In this age where banks need to compete for customers, one of the banking industry’s key focus is to rebuild trust with its customers. One way is to understand the client more deeply to improve services and offerings. Firms are now looking at new big data technologies including Hadoop MapReduce to help analyze vaster quantities and types of data for value-add services.
One emerging use case for big data is in the area of Financial Crimes. With the number of electronic and mobile payment estimated to reach almost 50 billion transactions in 2013, electronic fraud represents the area of strongest growth. The United Nations Office on Drugs and Crime (UNODC) estimated that $1.6 trillion or 2.7% of global GDP were laundered in 2009. On a regional basis, the numbers are even more staggering. French card issuers estimated fraud at over 450 million Euros in 2012.
Detecting organized fraud is a challenge for most banks. For example, in banking, one or more perpetrators will open multiple accounts with less than $10,000 in each to avoid detection. Identifying potential money laundering activity means discovering hidden relationships in data from multiple sources. The sources can include customer call logs, PDF files, email, images, etc… Traditional transaction monitoring systems were not developed to handle this activity. Much like data warehouses weren’t design to handle the petabytes of big data generated hourly nowadays.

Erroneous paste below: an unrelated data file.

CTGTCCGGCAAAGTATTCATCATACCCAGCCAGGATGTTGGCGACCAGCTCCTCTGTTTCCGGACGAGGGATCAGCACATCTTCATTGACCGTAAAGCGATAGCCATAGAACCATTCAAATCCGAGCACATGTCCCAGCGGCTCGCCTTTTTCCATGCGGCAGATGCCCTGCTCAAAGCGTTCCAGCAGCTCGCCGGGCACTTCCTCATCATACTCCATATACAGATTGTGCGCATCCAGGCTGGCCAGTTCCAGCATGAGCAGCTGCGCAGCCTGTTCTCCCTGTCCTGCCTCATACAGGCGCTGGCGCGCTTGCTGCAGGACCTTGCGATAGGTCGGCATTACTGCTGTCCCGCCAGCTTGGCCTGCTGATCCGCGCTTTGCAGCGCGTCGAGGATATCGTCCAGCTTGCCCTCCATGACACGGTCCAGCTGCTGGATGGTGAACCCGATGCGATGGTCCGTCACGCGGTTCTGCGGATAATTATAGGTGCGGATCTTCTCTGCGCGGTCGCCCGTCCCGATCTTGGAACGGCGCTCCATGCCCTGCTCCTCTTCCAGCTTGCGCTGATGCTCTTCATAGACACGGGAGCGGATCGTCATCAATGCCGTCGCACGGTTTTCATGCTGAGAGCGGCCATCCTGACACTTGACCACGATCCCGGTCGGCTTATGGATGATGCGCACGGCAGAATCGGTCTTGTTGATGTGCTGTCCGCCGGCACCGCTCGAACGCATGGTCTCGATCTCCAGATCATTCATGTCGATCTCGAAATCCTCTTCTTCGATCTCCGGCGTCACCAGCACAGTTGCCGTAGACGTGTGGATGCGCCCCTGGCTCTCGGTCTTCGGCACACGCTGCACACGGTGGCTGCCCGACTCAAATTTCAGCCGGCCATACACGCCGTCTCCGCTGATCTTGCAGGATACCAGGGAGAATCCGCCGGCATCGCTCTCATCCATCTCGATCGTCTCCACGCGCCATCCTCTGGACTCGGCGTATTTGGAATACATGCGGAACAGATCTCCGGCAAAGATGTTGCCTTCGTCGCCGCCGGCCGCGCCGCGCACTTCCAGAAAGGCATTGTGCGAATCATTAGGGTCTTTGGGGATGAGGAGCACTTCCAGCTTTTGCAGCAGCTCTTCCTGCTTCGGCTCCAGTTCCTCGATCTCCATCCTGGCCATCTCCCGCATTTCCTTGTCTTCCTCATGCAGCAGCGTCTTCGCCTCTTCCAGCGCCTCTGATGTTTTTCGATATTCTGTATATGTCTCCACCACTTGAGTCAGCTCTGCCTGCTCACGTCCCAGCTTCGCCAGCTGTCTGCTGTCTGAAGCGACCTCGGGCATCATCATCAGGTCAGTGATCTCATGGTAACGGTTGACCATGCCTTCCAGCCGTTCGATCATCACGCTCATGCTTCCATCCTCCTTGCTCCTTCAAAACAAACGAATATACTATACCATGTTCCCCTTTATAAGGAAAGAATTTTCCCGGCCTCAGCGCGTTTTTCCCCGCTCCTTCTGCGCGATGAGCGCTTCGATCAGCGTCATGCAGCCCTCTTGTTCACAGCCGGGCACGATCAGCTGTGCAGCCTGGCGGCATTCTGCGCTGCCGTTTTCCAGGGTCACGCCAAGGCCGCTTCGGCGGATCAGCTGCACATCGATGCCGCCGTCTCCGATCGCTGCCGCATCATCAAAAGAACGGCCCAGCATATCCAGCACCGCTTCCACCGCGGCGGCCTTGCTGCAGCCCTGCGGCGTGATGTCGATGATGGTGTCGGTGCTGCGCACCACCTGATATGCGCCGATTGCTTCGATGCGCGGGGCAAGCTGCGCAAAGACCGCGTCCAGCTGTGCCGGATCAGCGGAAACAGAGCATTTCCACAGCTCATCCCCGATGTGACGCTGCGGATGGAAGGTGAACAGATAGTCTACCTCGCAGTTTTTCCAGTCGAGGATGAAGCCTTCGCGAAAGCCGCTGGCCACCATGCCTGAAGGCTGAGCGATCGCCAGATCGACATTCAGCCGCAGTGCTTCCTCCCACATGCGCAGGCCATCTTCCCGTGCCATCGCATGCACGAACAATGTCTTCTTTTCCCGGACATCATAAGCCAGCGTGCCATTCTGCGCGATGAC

Big data technologies such as Hadoop MapReduce allow firms to more deeply understand activities that impact their firms. Using IBM InfoSphere BigInsights, GPFS and Platform Symphony to augment traditional data warehouse systems allow firms to analyze and store significantly more data cost effectively. One IBM client is using IBM Platform Symphony grid middleware to accelerate its MapReduce analysis of mortgage loan applications. The applications – in the format of Adobe PDF - include both text and images.
By adopting a big data focus, firms not only can analyze greater volumes of data but also greater data varieties in a more cost and time effective approach, for both revenue and risk management. In the area of Financial Crimes, big data technologies can help firms uncover potential illegal activities faster and with more confidence. Organized crime demands organized actions and collaboration among banks, retailers, consumers, and law enforcement agencies. By sharing best practices, banks may be able to stop or deter fraud on a larger scale and go a long way to rebuilding consumer trust.